“A wakeup call for the Drupal community”

Freeman recently wrote A wakeup call for the Drupal community and I wish I could have put the failings of the Drupal CMS as well as he has:

This is a common theme in the community. You can kludge your way to victory with just about any feature set you can think of if (and only if) you write enough hook_$n_alter() code, can find some contrib modules to pick up the slack, and have a designer who can code php tucked in your back pocket

Freeman’s states that the reason Drupal failed to win CMS of the year over WordPress is because WordPress is simply easier to use.


Drupal Internet Explorer 6 has a hard limit of 31 CSS files

I don’t know what’s worse, that Drupal Internet Explorer has an arbitrary limit on how many CSS files it can include, or that we’re developing a website with 32 separate CSS files.


Customizing an RSS feed using Drupal and Views

Note: This has only been tested with Drupal 6.x.

For some boneheaded reason, the latest version of Views for Drupal doesn’t let you customize the fields output in an RSS feed. If you create a new feed view, under the Fields block, you’ll get a message saying “The style selected does not utilize fields.” Well la de da. This means you’re stuck displaying the default content, despite which fields CCK says it is displaying or hiding.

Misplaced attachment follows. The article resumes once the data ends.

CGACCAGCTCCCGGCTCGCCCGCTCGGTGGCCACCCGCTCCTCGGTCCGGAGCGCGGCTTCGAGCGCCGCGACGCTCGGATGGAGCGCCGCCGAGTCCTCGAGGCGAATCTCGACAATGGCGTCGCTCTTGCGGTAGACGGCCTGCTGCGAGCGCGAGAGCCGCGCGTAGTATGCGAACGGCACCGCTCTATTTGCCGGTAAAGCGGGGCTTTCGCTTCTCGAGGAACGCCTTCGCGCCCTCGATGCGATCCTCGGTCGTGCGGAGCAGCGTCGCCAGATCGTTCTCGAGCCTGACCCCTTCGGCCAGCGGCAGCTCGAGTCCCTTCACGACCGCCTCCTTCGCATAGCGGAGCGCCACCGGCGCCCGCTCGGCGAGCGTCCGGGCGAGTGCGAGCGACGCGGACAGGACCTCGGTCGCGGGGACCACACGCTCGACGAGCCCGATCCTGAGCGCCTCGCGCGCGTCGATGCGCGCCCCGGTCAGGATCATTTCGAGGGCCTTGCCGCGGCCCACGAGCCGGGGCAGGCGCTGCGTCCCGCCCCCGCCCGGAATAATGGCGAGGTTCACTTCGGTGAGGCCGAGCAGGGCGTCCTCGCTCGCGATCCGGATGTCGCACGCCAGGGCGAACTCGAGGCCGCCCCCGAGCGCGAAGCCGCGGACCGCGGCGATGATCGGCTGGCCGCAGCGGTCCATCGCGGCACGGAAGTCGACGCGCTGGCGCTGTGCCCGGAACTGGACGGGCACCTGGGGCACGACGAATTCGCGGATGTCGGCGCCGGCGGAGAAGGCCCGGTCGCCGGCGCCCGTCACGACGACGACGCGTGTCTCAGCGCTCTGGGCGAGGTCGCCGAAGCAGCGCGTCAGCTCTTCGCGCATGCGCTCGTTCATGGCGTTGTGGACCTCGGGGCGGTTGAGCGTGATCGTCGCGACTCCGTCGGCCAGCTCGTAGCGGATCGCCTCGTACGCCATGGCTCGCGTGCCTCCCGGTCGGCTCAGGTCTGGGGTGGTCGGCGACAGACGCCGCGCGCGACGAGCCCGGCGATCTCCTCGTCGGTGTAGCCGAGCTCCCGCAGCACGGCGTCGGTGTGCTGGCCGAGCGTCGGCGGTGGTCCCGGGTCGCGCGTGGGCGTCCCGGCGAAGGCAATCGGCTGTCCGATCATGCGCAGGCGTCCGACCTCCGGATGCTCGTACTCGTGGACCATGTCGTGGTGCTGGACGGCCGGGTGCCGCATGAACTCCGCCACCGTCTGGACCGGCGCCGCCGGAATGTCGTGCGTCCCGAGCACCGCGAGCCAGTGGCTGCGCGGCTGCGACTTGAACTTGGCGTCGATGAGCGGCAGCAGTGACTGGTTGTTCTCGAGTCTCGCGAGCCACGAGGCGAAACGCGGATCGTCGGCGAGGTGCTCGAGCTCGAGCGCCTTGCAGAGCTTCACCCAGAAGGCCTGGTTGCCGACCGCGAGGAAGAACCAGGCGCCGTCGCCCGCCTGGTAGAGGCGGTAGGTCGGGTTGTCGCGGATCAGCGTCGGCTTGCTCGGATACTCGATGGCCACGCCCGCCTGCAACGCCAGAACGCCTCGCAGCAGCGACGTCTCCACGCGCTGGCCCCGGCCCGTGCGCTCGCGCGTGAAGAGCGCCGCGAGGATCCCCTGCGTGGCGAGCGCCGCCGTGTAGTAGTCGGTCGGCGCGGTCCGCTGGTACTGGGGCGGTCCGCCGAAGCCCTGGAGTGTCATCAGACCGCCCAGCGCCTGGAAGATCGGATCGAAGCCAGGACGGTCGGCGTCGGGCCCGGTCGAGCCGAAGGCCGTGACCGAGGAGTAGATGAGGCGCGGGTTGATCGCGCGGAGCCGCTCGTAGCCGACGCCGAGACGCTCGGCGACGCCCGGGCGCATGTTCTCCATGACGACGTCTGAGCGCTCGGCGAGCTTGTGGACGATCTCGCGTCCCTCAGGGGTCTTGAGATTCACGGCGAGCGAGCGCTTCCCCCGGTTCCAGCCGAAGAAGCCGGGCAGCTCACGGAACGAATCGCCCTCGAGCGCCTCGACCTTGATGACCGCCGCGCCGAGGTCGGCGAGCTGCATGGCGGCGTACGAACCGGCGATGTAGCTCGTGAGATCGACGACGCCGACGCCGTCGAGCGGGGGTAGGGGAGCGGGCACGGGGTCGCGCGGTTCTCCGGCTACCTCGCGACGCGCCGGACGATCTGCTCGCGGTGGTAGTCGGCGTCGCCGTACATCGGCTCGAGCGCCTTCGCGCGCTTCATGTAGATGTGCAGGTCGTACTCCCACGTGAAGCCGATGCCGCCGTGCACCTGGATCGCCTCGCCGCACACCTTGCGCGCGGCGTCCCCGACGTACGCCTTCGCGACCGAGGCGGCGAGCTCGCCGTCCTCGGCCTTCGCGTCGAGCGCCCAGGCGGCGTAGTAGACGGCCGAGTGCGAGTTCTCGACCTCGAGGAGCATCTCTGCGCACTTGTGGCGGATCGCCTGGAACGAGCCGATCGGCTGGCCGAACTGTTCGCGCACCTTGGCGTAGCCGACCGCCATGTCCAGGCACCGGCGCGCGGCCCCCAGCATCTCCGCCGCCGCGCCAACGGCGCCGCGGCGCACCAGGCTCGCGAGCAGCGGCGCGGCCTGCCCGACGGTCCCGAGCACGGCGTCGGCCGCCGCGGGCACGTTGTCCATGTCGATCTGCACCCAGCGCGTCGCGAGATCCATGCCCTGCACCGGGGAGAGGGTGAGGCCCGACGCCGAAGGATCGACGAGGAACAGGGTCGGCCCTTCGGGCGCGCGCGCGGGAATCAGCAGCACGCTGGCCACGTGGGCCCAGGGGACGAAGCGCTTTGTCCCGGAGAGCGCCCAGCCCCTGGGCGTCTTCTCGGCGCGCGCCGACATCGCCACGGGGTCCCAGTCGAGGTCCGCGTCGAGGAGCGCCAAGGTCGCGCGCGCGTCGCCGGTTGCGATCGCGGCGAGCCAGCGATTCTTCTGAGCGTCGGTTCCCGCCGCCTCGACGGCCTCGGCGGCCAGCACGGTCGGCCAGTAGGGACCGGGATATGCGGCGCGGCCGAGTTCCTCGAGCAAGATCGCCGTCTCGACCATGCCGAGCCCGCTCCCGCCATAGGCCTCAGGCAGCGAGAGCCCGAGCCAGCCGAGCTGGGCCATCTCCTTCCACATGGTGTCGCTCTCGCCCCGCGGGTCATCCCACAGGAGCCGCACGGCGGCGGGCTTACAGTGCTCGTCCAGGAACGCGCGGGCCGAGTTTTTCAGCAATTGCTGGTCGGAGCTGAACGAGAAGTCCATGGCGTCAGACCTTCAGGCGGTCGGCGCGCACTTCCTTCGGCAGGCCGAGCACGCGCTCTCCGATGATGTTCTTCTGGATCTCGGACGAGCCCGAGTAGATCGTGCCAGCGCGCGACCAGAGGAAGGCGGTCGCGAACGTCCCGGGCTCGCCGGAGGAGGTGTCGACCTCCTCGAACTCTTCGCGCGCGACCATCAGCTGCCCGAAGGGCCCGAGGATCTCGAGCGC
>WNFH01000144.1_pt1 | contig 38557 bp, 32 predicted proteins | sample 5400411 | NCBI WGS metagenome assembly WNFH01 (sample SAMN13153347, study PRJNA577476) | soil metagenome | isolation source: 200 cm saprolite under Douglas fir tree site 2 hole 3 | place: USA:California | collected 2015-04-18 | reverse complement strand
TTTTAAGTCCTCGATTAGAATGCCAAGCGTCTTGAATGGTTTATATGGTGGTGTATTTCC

Of course. Why would you want to customize your fields, anyway?

So here’s how I was able to customize the RSS fields output by including the entire node in the RSS feed results. If you want a tutorial on how to first setup an RSS feed, there’s a tutorial on creating a custom rss feed in Drupal.

Now that you have your feed setup, you’ll see there’s nothing you can do with it. But there is a Views function you can overwrite in template.php to add more data to the output rows.

 * Default theme function for all RSS rows.
function phptemplate_preprocess_views_view_row_rss(&$vars) {
  $view     = &$vars['view'];
  $options  = &$vars['options'];
  $item     = &$vars['row'];
  // Use the [id] of the returned results to determine the nid in [results]
  $result	= &$vars['view']->result;
  $id		= &$vars['id'];
  $node		= node_load( $result[$id-1]->nid );
  $vars['title'] = check_plain($item->title);
  $vars['link'] = check_url($item->link);
  $vars['description'] = check_plain($item->description);
  //$vars['description'] = check_plain($node->teaser);
  $vars['node'] = $node;
  $vars['item_elements'] = empty($item->elements) ? '' : format_xml_elements($item->elements);

I need to get a real code parser. This is just embarrassing.

What I’ve done above is use the 'result' array and 'id' value returned in the &$vars variable to determine the node ID of the returned results. The ID is just the position the node appears in the list of results (1,2,3,etc.). It’s one higher than the keys to the objects in the ‘results’ array (0,1,2,etc.) so just tell the function to get the nid in the object at position ID minus 1, and now you have the nid of the result. I load the nid into the &$vars array to be sent to the Views template, which I’ll get to now.